Mending broken bones with glass

24 May 2012

Author: Jonathan Moore

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A young materials engineer is developing glass as an alternative implant for healing fractured bones.
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It has been said that mothers are always right.

This may be the case for Jake Cao.

Cao is an engineer and PhD candidate at the University of New South Wales (UNSW). His research is in materials, an area he selected because “everything is made of something”, which makes it interesting, he says. As one of a group of researchers studying different types of metallic glass at UNSW, Cao was offered the opportunity to work with a bioabsorbable material.

“I picked the bioabsorbable glass because my mum is an orthopaedic specialist,” Cao says. “I had a chat with her about it and she saw some great potential in the technology.”

What Cao’s mum, and a team of engineering researchers, saw was that this material might offer an alternative to metals currently used as surgical implants for bone setting and healing – such as stainless steel and titanium screws, plates and nails. Traditional implants can cause heavy metal poisoning in the body as the material corrodes and enters the blood stream. But a metallic glass implant that only lasts long enough to serve its purpose, before its constituents are naturally absorbed as nutrients in the body, could speed healing time and eliminate the need for a second surgery to remove the implant.

“There are a lot of issues with all current implant materials. If you use any material that’s not natural inside the body you’re going to have problems occasionally,” Cao says. “That’s why we’re only using elements that already exist inside the body.”

Cao is collaborating with researchers at several Australian universities and fellow members of the Australian Research Council (ARC) Center of Excellence for Design in Light Metals for this work. The ARC Centre of Excellence engages six major research-intensive universities and all of the leading light alloy research groups in the university sector in Australia and has been a pivotal financial supporter for Cao’s team.

While the medical device industry is very heavily regulated and the road towards the standardised use of this class of material as a surgical implant may be long, Cao believes they are on to something very special.

“Old implants basically just hold two pieces of bone together,” Cao says. “They align the two broken bones and you just heal over time. But this material has calcium and magnesium in it. Bone is predominately calcium and other studies have shown that by having magnesium near a wound it actually causes the precipitation of something called calcium phosphate, which initiates the growth of new bones.”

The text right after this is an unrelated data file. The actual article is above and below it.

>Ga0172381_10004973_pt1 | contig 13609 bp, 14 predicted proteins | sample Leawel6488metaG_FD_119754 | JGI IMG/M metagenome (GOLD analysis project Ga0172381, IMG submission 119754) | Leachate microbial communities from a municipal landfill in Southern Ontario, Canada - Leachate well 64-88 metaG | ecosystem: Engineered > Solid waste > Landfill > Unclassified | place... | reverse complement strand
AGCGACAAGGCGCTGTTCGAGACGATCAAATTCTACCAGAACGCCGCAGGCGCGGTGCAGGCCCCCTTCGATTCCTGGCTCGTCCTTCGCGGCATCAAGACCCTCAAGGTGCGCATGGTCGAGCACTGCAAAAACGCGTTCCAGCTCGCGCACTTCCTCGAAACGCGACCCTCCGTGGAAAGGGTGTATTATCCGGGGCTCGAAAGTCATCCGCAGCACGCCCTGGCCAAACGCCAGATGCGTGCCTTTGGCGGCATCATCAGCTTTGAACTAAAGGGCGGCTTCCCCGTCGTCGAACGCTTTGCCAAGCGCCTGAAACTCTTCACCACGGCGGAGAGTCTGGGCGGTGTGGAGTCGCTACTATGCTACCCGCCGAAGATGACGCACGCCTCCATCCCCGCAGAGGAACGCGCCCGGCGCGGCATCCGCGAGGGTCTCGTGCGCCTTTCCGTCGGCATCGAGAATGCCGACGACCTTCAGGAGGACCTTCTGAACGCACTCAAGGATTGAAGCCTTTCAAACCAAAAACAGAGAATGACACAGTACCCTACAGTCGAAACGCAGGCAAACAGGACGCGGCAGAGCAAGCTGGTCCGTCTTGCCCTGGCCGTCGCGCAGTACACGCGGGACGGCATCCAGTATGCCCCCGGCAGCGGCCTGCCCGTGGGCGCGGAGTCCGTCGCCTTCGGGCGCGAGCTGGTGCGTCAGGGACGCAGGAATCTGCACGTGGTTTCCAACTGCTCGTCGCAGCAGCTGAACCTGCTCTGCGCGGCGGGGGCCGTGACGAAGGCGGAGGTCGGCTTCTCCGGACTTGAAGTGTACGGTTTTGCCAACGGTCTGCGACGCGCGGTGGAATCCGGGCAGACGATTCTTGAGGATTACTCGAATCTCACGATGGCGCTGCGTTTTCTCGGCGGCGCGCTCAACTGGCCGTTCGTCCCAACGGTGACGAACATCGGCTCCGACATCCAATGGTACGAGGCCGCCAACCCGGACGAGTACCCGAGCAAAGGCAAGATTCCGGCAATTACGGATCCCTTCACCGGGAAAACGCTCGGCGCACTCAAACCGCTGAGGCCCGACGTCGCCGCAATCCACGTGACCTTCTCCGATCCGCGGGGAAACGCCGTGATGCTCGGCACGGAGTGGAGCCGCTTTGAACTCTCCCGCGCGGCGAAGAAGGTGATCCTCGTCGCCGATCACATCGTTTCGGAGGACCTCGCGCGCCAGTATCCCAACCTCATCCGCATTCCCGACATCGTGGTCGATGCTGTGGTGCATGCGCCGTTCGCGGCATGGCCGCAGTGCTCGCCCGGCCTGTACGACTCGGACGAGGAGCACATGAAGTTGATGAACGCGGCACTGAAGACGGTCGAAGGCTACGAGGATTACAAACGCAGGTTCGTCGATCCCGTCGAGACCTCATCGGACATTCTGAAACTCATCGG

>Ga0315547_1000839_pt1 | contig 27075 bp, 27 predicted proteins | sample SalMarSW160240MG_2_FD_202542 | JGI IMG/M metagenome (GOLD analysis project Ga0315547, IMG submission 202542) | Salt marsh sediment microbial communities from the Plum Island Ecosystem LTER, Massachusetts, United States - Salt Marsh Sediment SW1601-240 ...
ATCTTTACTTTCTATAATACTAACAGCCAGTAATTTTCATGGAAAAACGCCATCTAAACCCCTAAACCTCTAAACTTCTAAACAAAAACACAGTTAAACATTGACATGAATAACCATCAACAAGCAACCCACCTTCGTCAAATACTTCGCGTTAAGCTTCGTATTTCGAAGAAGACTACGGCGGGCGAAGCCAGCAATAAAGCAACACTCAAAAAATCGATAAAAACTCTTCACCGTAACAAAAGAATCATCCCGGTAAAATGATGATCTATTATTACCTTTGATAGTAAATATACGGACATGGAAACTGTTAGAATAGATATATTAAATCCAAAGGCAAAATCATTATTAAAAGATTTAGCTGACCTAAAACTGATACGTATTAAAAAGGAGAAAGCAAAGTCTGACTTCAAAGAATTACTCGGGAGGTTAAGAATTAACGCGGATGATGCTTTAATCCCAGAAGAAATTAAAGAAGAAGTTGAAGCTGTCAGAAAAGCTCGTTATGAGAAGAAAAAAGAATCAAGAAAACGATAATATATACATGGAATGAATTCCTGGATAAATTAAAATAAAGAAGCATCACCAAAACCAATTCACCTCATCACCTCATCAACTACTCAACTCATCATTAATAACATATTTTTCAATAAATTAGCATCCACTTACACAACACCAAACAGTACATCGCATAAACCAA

Using lab facilities at UNSW and Monash University and with input from local orthopaedic device developers the team, led by Professor Michael Ferry, Dr Philip Boughton and Dr Kevin Laws, are working towards controlling and commercialising this unconventional and versatile material for medical use.

“It's rare to come across a material that's structural, rigid, and looks like metal, but can disappear when it’s done its job,” Boughton says. “This is a relatively new class of material so there are processing differences. You can't cut or polish or process this in the same way you would with standard metals. Instead, it's a bit like “Terminator 2” in the sense that we have a liquid metal that we push into a mold – once it has set we don't have to do any further processing. Once you've set it up you can mass produce components at high tolerances with this very nice finish.”

The engineering researchers make metallic glass in UNSW’s lab facility before testing it in a special incubator at Monash University which simulates natural body conditions by mimicking physiologic temperature and surrounding body fluid, complete with neurons and vitamins to accurate pH levels. What they seek is evidence, proof of concept, firm data to publish and share with their international peers so that their findings might progress to working solutions. The Australian team and European counterparts are well on the way to translating this new type of biomaterial into use in the next generation of medical implants.

“The Swiss have some of the leading researchers in this area,” Boughton says. “It’s good to know they're on the same track as us. In fact, we've been sharing research ideas so we've got a good bridge over there, and while we've still got some good home grown ideas we're working in a world class kind of setting.”

Boughton says Australia has one of the world’s best environments for medical device development. “We're actually in a hotspot,” he says. “We've had companies like Cochlear and ResMed… We've got a small but critical mass industry so it wouldn't be hard for us to translate what we already have into a working treatment for patients. I think we're certainly heading towards something that's very special, very novel.”

But when the time comes for this novel new material to be laid out on a surgical tray, what will the public think of their bones mending with the help of a “glass” implant?

“I guess that’s a problem for the marketing people,” Cao laughs.

Perhaps one day, after the marketing people have done their work, children and adults mended with glass will be thankful for engineers who are interested in what everything is made of.


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